Climbing Family Trees: Letters Link This Family by Kelly J. Watkins

Climbing Family Trees

More great stories, poems, and helpful hints about genealogy and searching for your family's roots from the twin authors of "Climbing Family Trees: Whispers In The Leaves"

Wednesday, November 02, 2005

Letters Link This Family by Kelly J. Watkins

“Letters Link this Family”

Kelly J. Watkins


In 1870, my great great grandfather, Conrad, came to America from Germany. He was 18 years old and alone. Letters provided the only contact he had with his family. He wrote to the them faithfully. As the years went by, Conrad encouraged his children to keep contact with their family in Germany. Eventually, letters were no longer from brother to brother, but rather, from cousin to cousin and then to ever-more-distant cousin.

Correspondence became more challenging during the wars. When World War II came to an end, my grandmother in the U.S. sent care packages to our relatives in Germany. One of our cousins was dying of a stomach ailment. The only thing that gave him relief from pain was cocoa. As you can imagine, in post-war Germany, everything was rationed. There was no cocoa to be found. My grandmother wanted to help, but she knew she couldn’t just mail off a tin of chocolate and expect it to arrive. It would be confiscated long before it ever reached our family.

My grandmother was a smart woman. She finally hatched a plan to remove the lining from a coat, hide the cocoa there, and re-sew the lining. She included the coat with other items and mailed the package. Later, we discovered that the precious cocoa she sent cocoa provided the only relief from pain my cousin had until he died.

Even as a young child, I knew the importance of a letter from Germany. I still remember the excitement that filled the air when we received a thin, fragile envelope with red and blue slash marks on the edges and the word “Luftpost” stamped on the front. My mother would stop whatever she was doing and read the letter.

In 1970, my mother and I went to Germany. It was the first time the two branches of the family had been together since Conrad came to America 100 years before. When Mom and I arrived in the tiny Bavarian village of Weickenbach, we were greeted by our cousin Adolf and his wife Hannelore. Herzliche Wilkommen! Welcome!

Our ancestral home was built in the late 1600’s and has been in our family ever since. Over time, it has been expanded and renovated. I was delighted to discover it had indoor plumbing!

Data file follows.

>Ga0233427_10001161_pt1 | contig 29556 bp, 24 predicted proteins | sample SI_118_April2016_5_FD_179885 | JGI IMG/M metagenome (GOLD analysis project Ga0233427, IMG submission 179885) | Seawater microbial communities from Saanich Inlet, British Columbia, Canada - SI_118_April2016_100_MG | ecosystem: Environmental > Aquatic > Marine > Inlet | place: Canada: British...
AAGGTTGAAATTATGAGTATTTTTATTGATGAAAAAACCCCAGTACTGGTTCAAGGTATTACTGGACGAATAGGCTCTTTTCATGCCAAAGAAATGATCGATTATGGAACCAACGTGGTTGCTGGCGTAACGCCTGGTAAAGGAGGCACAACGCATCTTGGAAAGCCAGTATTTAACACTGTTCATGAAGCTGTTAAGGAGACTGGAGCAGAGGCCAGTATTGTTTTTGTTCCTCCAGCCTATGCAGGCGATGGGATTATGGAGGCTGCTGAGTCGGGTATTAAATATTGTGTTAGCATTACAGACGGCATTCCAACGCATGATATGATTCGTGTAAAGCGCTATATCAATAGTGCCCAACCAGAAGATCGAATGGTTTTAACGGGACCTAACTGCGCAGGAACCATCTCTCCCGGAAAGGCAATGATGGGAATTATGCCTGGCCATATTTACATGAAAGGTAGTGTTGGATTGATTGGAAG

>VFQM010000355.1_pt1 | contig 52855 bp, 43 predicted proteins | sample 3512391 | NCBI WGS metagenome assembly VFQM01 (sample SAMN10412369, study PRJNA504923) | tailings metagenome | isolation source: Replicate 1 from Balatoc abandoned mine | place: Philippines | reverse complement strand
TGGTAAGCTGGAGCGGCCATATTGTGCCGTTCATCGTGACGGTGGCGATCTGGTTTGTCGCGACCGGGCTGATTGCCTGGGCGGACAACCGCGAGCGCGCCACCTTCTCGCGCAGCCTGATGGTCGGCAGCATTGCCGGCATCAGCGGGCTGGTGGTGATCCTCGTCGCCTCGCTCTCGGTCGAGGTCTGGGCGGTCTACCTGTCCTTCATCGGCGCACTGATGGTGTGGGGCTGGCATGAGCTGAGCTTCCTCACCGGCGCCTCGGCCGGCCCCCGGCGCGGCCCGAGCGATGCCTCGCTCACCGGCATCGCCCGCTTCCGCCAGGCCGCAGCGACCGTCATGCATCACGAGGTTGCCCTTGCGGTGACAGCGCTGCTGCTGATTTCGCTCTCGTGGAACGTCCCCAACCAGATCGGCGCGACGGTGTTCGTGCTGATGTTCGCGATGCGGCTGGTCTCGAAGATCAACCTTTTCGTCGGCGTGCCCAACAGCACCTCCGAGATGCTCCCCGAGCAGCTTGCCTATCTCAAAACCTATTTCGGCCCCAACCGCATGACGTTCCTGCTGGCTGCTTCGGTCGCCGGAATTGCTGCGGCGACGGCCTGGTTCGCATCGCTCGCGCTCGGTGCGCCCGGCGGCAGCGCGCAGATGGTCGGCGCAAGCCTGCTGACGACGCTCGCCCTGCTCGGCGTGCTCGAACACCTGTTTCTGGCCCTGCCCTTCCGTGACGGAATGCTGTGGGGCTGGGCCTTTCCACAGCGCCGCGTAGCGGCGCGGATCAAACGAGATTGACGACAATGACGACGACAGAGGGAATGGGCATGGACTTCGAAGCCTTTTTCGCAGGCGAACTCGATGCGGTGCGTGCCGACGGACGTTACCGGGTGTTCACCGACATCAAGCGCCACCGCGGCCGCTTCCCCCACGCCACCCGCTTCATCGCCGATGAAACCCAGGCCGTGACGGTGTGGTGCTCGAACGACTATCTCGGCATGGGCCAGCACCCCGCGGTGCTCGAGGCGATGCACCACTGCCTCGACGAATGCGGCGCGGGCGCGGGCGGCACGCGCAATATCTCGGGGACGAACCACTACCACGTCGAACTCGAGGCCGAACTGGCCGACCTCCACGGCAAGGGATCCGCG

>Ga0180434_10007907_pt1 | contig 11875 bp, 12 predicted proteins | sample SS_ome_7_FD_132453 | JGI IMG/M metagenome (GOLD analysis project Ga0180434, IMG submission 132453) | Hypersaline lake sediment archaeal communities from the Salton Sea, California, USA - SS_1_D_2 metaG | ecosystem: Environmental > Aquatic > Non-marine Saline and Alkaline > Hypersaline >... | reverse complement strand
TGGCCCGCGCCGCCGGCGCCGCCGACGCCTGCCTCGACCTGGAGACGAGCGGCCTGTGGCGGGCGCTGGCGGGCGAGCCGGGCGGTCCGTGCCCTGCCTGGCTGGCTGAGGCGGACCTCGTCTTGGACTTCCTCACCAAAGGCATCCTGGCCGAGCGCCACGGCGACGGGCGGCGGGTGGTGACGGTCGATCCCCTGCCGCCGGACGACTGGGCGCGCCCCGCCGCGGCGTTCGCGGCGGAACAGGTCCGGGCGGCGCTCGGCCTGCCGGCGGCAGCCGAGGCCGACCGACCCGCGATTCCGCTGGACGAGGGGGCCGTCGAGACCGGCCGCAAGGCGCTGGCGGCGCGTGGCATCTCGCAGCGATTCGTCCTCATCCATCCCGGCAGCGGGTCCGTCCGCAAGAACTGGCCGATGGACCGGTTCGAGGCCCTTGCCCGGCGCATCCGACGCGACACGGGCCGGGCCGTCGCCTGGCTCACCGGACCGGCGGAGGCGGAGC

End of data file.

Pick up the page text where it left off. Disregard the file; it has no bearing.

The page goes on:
The staircase in the foyer stood as a testament to time. Each wooden step had an indentation in the middle. You could almost see the tiny feet of children running up the stairs and the weary feet of their parents following behind. Three centuries of feet – fast, slow, happy, sad, healthy, ill – had all made an impact on the wooden steps and the lives of those who lived in the house.

At the top of those stairs, on the left, is a bedroom. But, it’s not just any bedroom. My great, great grandfather, Conrad, was born in this room, and, his father before him, and his father before him! Yes, I have slept in the room where my fourth great grandfather was born!

Charcoal renderings of these ancestors hung on the wall. You could almost feel their spirits, as they smiled down on us from heaven. Back in the house’s main room, Adolf showed us a small box. He opened it with care. Inside was every letter my mother and grandmother had ever written to him. He begged us to never stop writing.

When I returned for my fourth visit in 1987, I was older and wiser, and I understood more. You see, a road ran beside the village of Weickenbach, and on the other side of the road was . . . the East German fence. The communist border came right to the edge of the town.

After World War II, all the neighbors on the other side of the road ended up in the East. They were removed from their homes and sent far into the interior of the country. The Communists were afraid the neighbors in the West would be tempted to help them escape. My family never saw their friends again.

I stood on the side of the road. In front of me was a fence, then, a field. It was called “no man’s land.” Since there were land minds buried in the field, no man wanted to walk on it. Beyond that were small houses for the dogs. Beyond that were towers. Inside a tower, one guard was watching me through binoculars. Another guard was watching me through the scope of a gun.

As I stood there, I realized how close my family had come to being on the other side of that fence, field, land mines, dogs, guards, and guns. If so, they would’ve been moved away, and I would have never seen them again. Instead, I’m able to stay connected with my family and my heritage and sleep in my ancestral home that’s over 300 years old – all because of where somebody drew a little bitty line on a map.

Since that initial trip in 1970, our cousins have visited us in America four times. They attended my wedding and my sister’s. I’ve also managed to return to Germany for several visits. The last trip was for my cousin Peter’s wedding. During that trip, I noticed that my elder cousins were beginning to age. At some point, it will be up to me and the next generation of my German cousins to keep up the traditions. We must maintain the family ties and continue to write. Who knows? Maybe next time, they will be sending me clothing, or food, or money.

What a huge responsibility we have. Yet, what a phenomenal opportunity it is also. It is such a comfort to know they will always be there for me, and I will always be there for them. After all, we are family.

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